The general durability of the complete barrier produced by the present method is due to (1) the aqueous phobic nature and quality of the surfaces of the said particulates (when properly embedded), in combination with their so embedded and entrained closely integral proximity to one-another that exists when properly so affixed within said subject substrates; (2) implementation of necessary substrate pre-treatment or other said `qualifying` procedures; (3) the particulate embedment/entrainment being effected by specific means that substantially limit the coating of same particulates by the said contaminants (that are most commonly (a) aquaphillic in nature, and/or (b) present on and/or in subject substrates; and (4) employment of specific modes of force utilized to embed said particulates in such manner as to effect such a complete and impenetrable interlocking of the said particulates (to and within one-another), and to and within the least-defined and most minute strata of said substrates. The most inert, translucent, and lightweight qualities of said preferred particulates enable complete protective barriers that are virtually invisible and non-obtrusive (or indigenous character reversing) within, or to the so treated said substrates.
Directive notations and explanations regarding significance of parameters that do lend quality and/or durability to the implementation of the present method (s) would include, but would not necessarily be limited to the following.
Embedment of particulates must be accurate, as afore and henceforth described, wherein `limiting contamination` is most imperative. The particulates, when embedded and affixed by means that will be further defined, will generally without fault, form a complete `matrix`, or `flexible web` that is uniquely non-pelicular and that is closely integral within the interlocking of the individual particulates, and within the strata of the subject substrate, including the most minute intra-fibrous nature of same such, in combination. However, such a matrix even though thorough, will not form a complete or effective aqueous barrier of any durability if the particulates are coated or so contaminated with such that is not aqueous. Contaminating substances must be dealt with as described afore herein, at `specific surface preparations`. Other such related pre-application criteria requiring attention is so described as well.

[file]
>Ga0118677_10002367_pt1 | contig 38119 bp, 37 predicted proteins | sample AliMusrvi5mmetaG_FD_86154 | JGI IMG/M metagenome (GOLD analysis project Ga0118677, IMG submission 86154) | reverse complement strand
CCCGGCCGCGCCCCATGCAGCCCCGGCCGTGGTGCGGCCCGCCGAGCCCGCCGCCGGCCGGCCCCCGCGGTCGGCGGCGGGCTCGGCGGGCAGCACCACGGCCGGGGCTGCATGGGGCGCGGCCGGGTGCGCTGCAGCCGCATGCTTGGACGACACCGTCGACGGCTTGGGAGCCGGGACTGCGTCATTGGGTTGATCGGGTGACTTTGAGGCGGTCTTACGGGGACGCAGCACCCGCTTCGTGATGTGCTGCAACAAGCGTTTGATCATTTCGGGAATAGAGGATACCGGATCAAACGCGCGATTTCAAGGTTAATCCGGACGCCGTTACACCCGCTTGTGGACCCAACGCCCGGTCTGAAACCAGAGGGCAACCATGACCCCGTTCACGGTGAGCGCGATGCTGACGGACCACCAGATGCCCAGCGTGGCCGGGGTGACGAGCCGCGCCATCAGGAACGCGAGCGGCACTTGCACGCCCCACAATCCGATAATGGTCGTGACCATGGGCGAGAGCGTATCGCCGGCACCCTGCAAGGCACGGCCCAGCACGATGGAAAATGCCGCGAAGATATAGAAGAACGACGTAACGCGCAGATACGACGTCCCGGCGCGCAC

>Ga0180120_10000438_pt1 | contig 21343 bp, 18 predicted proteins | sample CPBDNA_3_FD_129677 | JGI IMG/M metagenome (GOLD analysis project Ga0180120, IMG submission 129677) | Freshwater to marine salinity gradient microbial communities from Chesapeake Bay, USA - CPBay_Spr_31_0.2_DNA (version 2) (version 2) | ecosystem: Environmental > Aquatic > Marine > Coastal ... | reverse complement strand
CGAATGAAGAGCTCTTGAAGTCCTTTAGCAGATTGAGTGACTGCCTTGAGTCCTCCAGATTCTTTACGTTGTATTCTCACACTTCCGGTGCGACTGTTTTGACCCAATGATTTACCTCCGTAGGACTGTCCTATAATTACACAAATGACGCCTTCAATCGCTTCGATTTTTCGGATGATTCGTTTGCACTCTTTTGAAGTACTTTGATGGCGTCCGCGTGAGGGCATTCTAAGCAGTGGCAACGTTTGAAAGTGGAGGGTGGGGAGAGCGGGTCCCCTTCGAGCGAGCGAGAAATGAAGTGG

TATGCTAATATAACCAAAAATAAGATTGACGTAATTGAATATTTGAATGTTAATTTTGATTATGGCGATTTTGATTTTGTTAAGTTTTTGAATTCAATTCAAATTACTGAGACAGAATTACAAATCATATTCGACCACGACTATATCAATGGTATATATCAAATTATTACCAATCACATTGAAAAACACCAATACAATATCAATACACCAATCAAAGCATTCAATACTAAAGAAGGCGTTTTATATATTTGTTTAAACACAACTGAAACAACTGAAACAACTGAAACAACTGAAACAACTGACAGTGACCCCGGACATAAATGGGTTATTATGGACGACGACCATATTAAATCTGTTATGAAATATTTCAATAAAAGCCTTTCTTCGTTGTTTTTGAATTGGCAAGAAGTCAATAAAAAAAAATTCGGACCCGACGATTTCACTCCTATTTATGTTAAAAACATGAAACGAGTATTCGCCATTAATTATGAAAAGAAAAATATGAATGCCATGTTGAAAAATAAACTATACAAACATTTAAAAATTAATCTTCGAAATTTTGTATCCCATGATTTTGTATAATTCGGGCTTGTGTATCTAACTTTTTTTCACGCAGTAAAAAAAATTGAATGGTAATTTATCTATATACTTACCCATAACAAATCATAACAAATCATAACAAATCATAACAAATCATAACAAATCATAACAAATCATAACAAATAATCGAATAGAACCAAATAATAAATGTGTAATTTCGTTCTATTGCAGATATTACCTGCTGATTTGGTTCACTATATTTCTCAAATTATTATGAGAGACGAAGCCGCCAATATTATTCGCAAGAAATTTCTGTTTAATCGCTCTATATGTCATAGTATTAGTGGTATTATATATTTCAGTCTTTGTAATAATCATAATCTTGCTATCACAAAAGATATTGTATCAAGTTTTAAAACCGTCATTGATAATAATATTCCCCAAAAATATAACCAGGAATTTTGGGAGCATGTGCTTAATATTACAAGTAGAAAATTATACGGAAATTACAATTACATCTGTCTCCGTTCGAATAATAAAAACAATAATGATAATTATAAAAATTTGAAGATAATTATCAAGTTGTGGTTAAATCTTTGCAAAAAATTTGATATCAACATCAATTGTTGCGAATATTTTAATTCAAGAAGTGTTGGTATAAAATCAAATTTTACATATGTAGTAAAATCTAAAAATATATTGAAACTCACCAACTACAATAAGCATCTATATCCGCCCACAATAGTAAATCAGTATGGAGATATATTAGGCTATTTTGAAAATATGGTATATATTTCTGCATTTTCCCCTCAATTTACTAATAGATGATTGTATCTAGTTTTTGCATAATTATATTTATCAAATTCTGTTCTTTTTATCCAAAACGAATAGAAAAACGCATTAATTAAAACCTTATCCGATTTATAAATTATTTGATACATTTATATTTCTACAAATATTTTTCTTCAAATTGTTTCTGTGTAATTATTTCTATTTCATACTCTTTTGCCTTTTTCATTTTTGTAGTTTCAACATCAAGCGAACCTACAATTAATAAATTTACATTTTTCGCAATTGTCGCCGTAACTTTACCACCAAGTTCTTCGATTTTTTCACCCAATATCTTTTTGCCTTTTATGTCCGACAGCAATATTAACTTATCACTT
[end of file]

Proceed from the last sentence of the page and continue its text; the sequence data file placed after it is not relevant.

Application and embedment of the particulates to a subject substrate is accomplished generally by the utilization of one or two of four variant methods. The most often preferred being `impaction`, or the impacting of the particulates onto and/or into the substrate, wherein such is accomplished by providing means that impel particulates with force and velocity, present at impact of the said particulates at and about surfaces of same substrate, wherein forced entrapment entrains and interlocks particulates within the most minute, even microscopic fibrous textures of such substrate. Inherent variations of individual particulate sizes and surface configurations of same, allow for this, wherein arrangements within the particulates, combined with, and within the voids and pores of the subject surface strata, form the intra-matrix structure of the present method (s). Most importantly, such forced particulates are so embedded, entrained, lodged, and so affixed in such manner as to inhibit the `rolling or turning` motions of same, as same approach and contact the substrate surfaces that will be combined within the matrix structure being formed, especially same such particulates that will form the outer-most surfaces of the completed matrix. Extensive routine testing and evaluation procedures have shown this direct impacting process variant to be exclusively eminent, with regard to simplicity, utility, and fulfillment of limiting the contamination of the particulates, such being a prime and most critical object. Insuring minimum values for amounts of non-aqueous substances allowed to contaminate the matrix of entrained particulates, and most particularly the particulate surfaces that will remain faced most outward from the substrate treated, will provide the most effective and superior aqueous barrier. Lack of such aquaphillic contamination is a prime factor that is directly proportional to the durability of repellent properties, and overall effectiveness of the present process.